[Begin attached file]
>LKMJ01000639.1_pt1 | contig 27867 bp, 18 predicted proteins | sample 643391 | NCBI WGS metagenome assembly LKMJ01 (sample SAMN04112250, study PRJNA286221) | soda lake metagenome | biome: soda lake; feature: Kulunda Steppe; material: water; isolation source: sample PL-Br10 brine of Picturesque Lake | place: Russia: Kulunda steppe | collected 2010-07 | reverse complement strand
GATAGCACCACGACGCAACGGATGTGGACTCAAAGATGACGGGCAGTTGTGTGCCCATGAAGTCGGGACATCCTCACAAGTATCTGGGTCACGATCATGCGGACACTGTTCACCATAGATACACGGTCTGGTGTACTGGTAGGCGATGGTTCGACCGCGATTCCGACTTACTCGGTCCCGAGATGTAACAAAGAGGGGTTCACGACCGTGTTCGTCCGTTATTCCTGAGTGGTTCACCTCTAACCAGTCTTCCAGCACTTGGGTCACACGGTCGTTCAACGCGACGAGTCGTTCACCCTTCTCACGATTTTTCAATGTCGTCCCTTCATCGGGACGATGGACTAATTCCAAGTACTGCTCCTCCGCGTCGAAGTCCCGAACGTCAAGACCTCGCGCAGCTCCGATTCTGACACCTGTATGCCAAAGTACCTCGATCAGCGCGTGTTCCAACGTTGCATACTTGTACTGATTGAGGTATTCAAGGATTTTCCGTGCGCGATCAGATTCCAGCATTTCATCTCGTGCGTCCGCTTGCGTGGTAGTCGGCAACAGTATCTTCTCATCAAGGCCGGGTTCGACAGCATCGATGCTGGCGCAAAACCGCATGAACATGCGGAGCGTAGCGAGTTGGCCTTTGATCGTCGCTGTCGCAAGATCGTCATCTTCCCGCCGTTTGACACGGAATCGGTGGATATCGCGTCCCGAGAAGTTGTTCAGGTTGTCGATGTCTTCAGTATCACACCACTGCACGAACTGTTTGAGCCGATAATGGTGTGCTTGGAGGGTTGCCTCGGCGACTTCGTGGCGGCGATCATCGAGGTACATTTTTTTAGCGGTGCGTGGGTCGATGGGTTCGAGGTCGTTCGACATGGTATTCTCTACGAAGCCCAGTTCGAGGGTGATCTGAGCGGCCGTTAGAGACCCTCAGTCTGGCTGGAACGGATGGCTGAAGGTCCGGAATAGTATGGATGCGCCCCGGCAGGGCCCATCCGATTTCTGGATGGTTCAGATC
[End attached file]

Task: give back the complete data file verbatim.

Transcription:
>LKMJ01000639.1_pt1 | contig 27867 bp, 18 predicted proteins | sample 643391 | NCBI WGS metagenome assembly LKMJ01 (sample SAMN04112250, study PRJNA286221) | soda lake metagenome | biome: soda lake; feature: Kulunda Steppe; material: water; isolation source: sample PL-Br10 brine of Picturesque Lake | place: Russia: Kulunda steppe | collected 2010-07 | reverse complement strand
GATAGCACCACGACGCAACGGATGTGGACTCAAAGATGACGGGCAGTTGTGTGCCCATGAAGTCGGGACATCCTCACAAGTATCTGGGTCACGATCATGCGGACACTGTTCACCATAGATACACGGTCTGGTGTACTGGTAGGCGATGGTTCGACCGCGATTCCGACTTACTCGGTCCCGAGATGTAACAAAGAGGGGTTCACGACCGTGTTCGTCCGTTATTCCTGAGTGGTTCACCTCTAACCAGTCTTCCAGCACTTGGGTCACACGGTCGTTCAACGCGACGAGTCGTTCACCCTTCTCACGATTTTTCAATGTCGTCCCTTCATCGGGACGATGGACTAATTCCAAGTACTGCTCCTCCGCGTCGAAGTCCCGAACGTCAAGACCTCGCGCAGCTCCGATTCTGACACCTGTATGCCAAAGTACCTCGATCAGCGCGTGTTCCAACGTTGCATACTTGTACTGATTGAGGTATTCAAGGATTTTCCGTGCGCGATCAGATTCCAGCATTTCATCTCGTGCGTCCGCTTGCGTGGTAGTCGGCAACAGTATCTTCTCATCAAGGCCGGGTTCGACAGCATCGATGCTGGCGCAAAACCGCATGAACATGCGGAGCGTAGCGAGTTGGCCTTTGATCGTCGCTGTCGCAAGATCGTCATCTTCCCGCCGTTTGACACGGAATCGGTGGATATCGCGTCCCGAGAAGTTGTTCAGGTTGTCGATGTCTTCAGTATCACACCACTGCACGAACTGTTTGAGCCGATAATGGTGTGCTTGGAGGGTTGCCTCGGCGACTTCGTGGCGGCGATCATCGAGGTACATTTTTTTAGCGGTGCGTGGGTCGATGGGTTCGAGGTCGTTCGACATGGTATTCTCTACGAAGCCCAGTTCGAGGGTGATCTGAGCGGCCGTTAGAGACCCTCAGTCTGGCTGGAACGGATGGCTGAAGGTCCGGAATAGTATGGATGCGCCCCGGCAGGGCCCATCCGATTTCTGGATGGTTCAGATC